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Stimulation of the dog's nose and brain
Dogs, like humans, require physical activity to stay healthy and fit. Some dogs are more active than others, such as herding dogs, which were bred to herd animals such as sheep in large open spaces of nature and thus run many kilometers every day. Hunting dogs are also bred to be very physical when hunting and retrieving game, whereas other dogs are bred to guard in one location. Regardless of the breed of dog you have or how often you walk it, all dogs require mental stimulation. From puppyhood on, the brain must be kept active.
How do you stimulate the dog's brain?
There are numerous types of brain games for dogs. You can, for example, attend obedience training, hunting training, police training, rally training, agility training, and so on. It is only your imagination that limits which training teams you can join, but it is critical that you know your dog. When deciding on the best type of training for your dog, it is critical that you have a thorough understanding of the breed and understand the dog's natural instincts.
Having said that, both agility and obedience training are enjoyable for dogs of all temperaments, including those with strong hunting instincts. It is less crucial what form of training you choose if you don't actively go hunting and the training is done as a hobby to please both dog and owner. As long as the dog exhibits joy, you encourage it, and you both enjoy yourself. What matters most is that the dog uses his mind and picks up a lot of knowledge.
Brain-nose gymnastics at home and outside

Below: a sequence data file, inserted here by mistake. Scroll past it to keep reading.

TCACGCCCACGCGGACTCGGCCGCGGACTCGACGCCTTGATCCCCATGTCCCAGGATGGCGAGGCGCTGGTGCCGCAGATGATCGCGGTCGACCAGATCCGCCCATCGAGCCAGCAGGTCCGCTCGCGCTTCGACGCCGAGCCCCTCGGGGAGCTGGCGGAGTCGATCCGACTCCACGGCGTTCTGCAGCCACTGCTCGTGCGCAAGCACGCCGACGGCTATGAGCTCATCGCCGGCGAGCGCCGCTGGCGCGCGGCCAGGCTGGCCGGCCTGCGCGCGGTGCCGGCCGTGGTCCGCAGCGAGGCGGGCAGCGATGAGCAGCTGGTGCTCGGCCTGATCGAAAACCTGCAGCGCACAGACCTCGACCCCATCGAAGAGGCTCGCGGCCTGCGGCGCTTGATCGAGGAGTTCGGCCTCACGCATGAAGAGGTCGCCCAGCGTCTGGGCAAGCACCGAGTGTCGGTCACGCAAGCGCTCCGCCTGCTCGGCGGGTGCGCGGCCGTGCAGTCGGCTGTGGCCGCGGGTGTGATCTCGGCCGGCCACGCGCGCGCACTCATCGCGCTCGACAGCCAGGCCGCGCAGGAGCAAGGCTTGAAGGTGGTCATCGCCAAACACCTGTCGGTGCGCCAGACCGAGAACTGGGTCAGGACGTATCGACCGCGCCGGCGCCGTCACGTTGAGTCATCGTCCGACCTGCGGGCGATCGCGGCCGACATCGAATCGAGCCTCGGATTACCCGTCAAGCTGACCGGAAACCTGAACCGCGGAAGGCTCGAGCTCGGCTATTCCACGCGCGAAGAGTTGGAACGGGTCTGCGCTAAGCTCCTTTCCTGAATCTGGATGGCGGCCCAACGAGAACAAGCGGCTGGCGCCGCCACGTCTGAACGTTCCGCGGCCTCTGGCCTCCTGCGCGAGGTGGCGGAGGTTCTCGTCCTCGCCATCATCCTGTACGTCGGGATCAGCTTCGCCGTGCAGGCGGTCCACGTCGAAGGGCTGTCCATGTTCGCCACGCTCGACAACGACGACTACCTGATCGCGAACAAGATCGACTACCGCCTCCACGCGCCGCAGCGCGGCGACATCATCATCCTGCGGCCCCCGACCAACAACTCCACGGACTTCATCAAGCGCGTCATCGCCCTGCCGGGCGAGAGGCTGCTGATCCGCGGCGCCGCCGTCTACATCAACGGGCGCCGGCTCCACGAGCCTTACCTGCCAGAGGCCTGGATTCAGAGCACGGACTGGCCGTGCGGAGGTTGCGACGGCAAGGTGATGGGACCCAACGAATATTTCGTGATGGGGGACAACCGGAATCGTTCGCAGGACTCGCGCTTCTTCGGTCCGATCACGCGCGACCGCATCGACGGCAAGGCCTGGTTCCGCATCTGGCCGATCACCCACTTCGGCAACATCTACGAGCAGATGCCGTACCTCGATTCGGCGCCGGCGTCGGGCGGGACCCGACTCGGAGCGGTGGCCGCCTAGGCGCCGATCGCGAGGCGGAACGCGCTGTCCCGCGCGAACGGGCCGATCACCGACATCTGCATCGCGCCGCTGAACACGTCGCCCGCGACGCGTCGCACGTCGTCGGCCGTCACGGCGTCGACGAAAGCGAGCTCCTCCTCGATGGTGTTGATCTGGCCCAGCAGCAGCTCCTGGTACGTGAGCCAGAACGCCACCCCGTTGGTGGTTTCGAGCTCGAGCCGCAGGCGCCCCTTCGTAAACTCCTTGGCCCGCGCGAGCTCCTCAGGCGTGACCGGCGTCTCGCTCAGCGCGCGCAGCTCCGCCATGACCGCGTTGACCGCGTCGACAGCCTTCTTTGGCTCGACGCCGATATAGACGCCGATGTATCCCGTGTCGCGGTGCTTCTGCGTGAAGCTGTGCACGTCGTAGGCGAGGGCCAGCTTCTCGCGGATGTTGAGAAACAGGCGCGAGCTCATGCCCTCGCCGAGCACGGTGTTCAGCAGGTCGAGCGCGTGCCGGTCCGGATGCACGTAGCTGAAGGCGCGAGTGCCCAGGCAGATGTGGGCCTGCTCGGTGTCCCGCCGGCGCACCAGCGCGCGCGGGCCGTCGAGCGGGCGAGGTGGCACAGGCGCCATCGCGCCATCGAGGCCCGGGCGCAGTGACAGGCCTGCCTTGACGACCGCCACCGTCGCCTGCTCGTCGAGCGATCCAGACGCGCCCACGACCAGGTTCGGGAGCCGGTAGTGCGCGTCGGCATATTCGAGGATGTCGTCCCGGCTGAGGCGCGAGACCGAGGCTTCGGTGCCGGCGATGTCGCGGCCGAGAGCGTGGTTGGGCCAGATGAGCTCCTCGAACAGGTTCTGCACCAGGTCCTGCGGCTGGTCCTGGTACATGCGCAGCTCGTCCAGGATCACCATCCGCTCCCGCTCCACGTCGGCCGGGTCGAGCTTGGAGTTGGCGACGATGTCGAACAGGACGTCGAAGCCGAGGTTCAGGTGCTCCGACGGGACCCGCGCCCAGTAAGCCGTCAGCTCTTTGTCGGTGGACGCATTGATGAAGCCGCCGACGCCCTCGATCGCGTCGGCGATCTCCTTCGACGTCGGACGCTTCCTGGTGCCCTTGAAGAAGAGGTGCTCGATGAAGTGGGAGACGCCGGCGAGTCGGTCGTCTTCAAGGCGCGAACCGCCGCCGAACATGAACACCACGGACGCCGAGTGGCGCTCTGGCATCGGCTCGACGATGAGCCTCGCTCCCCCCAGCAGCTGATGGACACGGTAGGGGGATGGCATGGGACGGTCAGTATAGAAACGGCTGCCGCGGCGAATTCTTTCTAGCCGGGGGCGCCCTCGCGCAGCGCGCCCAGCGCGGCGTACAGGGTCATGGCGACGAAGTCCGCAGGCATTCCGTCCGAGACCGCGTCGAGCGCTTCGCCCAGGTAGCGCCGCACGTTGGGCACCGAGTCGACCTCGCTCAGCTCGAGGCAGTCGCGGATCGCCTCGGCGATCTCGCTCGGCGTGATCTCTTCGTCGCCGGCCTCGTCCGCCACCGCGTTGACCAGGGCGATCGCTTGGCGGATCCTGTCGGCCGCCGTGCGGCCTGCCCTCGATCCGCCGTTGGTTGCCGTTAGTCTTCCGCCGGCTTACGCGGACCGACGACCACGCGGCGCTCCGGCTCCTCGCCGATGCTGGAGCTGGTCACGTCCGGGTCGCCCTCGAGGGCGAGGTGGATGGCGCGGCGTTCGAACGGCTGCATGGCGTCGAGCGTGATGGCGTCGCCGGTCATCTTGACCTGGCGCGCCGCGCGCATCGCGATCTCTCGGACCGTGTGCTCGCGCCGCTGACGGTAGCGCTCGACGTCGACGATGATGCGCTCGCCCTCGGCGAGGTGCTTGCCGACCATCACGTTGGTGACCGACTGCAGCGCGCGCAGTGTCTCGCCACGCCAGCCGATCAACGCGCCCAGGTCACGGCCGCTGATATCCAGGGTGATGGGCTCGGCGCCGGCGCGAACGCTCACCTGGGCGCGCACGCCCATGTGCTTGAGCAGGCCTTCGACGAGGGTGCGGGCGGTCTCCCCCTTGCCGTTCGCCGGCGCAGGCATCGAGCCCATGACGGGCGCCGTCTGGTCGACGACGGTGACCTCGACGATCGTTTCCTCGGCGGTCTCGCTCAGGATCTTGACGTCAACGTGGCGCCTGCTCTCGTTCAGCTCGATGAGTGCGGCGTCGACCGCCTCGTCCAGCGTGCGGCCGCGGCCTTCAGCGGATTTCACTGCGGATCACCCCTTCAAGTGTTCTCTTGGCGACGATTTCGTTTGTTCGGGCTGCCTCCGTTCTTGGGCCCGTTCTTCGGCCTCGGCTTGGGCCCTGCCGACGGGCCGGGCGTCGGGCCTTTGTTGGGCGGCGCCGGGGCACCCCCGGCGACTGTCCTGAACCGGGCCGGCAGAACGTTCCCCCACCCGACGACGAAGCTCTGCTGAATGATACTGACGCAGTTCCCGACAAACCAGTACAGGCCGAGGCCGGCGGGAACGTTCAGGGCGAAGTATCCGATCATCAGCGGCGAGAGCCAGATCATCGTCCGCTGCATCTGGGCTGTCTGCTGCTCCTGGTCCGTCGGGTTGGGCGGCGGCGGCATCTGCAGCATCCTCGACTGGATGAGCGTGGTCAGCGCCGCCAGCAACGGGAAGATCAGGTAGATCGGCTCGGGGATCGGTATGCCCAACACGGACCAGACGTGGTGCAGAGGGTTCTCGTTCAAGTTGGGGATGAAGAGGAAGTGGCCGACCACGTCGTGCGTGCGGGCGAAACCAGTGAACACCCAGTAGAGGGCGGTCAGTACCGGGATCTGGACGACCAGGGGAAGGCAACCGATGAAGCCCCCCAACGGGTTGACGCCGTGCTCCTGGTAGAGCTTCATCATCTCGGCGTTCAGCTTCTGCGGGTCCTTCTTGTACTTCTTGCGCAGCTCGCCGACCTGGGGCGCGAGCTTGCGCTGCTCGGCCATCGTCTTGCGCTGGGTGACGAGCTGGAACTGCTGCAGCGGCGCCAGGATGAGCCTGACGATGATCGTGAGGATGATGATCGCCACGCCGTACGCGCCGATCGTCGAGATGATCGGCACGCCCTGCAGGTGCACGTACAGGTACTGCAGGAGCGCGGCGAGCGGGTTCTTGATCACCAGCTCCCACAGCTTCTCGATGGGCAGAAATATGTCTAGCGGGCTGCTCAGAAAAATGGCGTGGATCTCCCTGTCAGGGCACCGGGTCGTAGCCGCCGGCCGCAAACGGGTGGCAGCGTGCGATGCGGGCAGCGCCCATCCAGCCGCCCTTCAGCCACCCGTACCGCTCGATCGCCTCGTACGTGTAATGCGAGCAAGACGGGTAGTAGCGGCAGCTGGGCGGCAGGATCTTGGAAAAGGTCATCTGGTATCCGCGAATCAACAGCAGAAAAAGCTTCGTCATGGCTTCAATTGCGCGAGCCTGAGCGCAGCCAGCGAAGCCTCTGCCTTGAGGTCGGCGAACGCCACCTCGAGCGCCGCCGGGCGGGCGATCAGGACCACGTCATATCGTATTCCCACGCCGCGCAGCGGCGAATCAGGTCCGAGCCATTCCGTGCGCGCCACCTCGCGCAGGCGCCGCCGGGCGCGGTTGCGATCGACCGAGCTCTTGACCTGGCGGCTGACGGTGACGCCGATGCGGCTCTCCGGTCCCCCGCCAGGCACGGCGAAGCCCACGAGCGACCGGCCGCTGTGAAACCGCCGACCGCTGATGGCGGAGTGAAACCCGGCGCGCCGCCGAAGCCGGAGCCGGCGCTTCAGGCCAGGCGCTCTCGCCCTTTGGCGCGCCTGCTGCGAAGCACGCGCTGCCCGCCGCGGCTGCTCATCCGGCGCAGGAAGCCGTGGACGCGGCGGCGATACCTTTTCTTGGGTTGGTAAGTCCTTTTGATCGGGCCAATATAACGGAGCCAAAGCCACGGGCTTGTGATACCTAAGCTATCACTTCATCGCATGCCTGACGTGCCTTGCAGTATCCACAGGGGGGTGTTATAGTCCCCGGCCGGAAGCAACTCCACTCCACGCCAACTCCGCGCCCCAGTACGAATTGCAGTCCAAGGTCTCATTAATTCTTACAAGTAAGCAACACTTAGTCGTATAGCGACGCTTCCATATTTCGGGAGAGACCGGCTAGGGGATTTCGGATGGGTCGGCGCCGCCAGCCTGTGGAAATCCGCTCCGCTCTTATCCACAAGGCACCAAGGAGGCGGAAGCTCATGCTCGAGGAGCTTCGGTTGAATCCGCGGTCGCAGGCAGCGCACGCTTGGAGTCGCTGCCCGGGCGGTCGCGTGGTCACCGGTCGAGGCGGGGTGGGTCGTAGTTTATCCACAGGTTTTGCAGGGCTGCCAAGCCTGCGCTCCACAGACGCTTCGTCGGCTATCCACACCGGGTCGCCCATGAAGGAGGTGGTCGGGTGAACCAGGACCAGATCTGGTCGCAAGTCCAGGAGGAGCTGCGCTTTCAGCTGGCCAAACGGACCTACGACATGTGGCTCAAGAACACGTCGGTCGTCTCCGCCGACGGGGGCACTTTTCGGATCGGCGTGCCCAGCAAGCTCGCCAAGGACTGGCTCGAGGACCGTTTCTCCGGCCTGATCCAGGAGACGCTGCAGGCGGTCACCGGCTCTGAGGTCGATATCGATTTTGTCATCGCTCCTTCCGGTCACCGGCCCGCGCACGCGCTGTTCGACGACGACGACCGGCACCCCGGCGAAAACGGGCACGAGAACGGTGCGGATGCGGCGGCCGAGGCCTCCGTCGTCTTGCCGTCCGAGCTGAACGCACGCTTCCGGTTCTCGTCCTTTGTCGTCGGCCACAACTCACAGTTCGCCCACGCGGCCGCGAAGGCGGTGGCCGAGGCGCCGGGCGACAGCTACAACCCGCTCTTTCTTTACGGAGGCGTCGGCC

Although some dogs (hunter dogs) have superior noses than others, canines in general benefit from mental stimulation when using their noses. You may train your dog's nose work in a variety of ways. An excellent tool that most dogs quickly pick up on and find entertaining is an activity ball. It may be used both inside and outside and can be filled with tiny treats that drop out of the holes when the dog pushes the ball around. The dog is motivated by receiving treats when he plays with the ball.
If you don't have an activity ball, hiding little goodies in a blanket or towel and folding it up is a great mental training game. In order to access the rewards in this situation, the dog must use his nose to pry apart the towel. This game is also simple to play and is portable. You can fold the towel a few times at first to help the dog understand how to do it. Then, fold it numerous times so that the challenge level rises and the dog has to work harder to earn the treat.
Tossing the dog's dry food over a big lawn is a third simple game that works wonders for nose and brain training. This requires the dog to use its nose to find the food, which can take some time if you throw it far away. You must either have a garden or a lush yard to play this game. When you go for a stroll without a garden, you can carry the dog's treats in your pocket or a bag that you can subsequently throw in front of you. To prevent your dog from losing all of his food, make sure no other dogs show up and join in the game.
There are other games that need the dog to solve problems in order to receive a treat. For instance, the dog may need to raise or push lids or other objects to the side in order to receive the treat in a variety of activity games. You can also use a regular cup or lid, but make sure that the dog doesn't chew or devour the items you want it to move. Alternatively, you might place the dog's dry food in a non-glass bottle and ask him to figure out how to handle it. Another option is to hide lots of treats throughout the house and let the dog find them.
Exercises that focus on body control are also excellent for mentally stimulating dogs, but they do not involve using the dog's nose. Every dog will be challenged by these balance and motor skill exercises. Similar to agility, the dog must walk on a seesaw, through a tunnel, remain motionless on a high, narrow area, etc. If an agility track is not available, you can easily practice these drills while doing daily walks together. Here, you may educate the dog to leap onto a bench or a tree stump while being required to remain motionless and regulate its actions. It is just a matter of being a little creative.
Dogs don't have high expectations, so small and simple changes can make a big difference. The dog is happy and satisfied as long as it uses its nose and brain.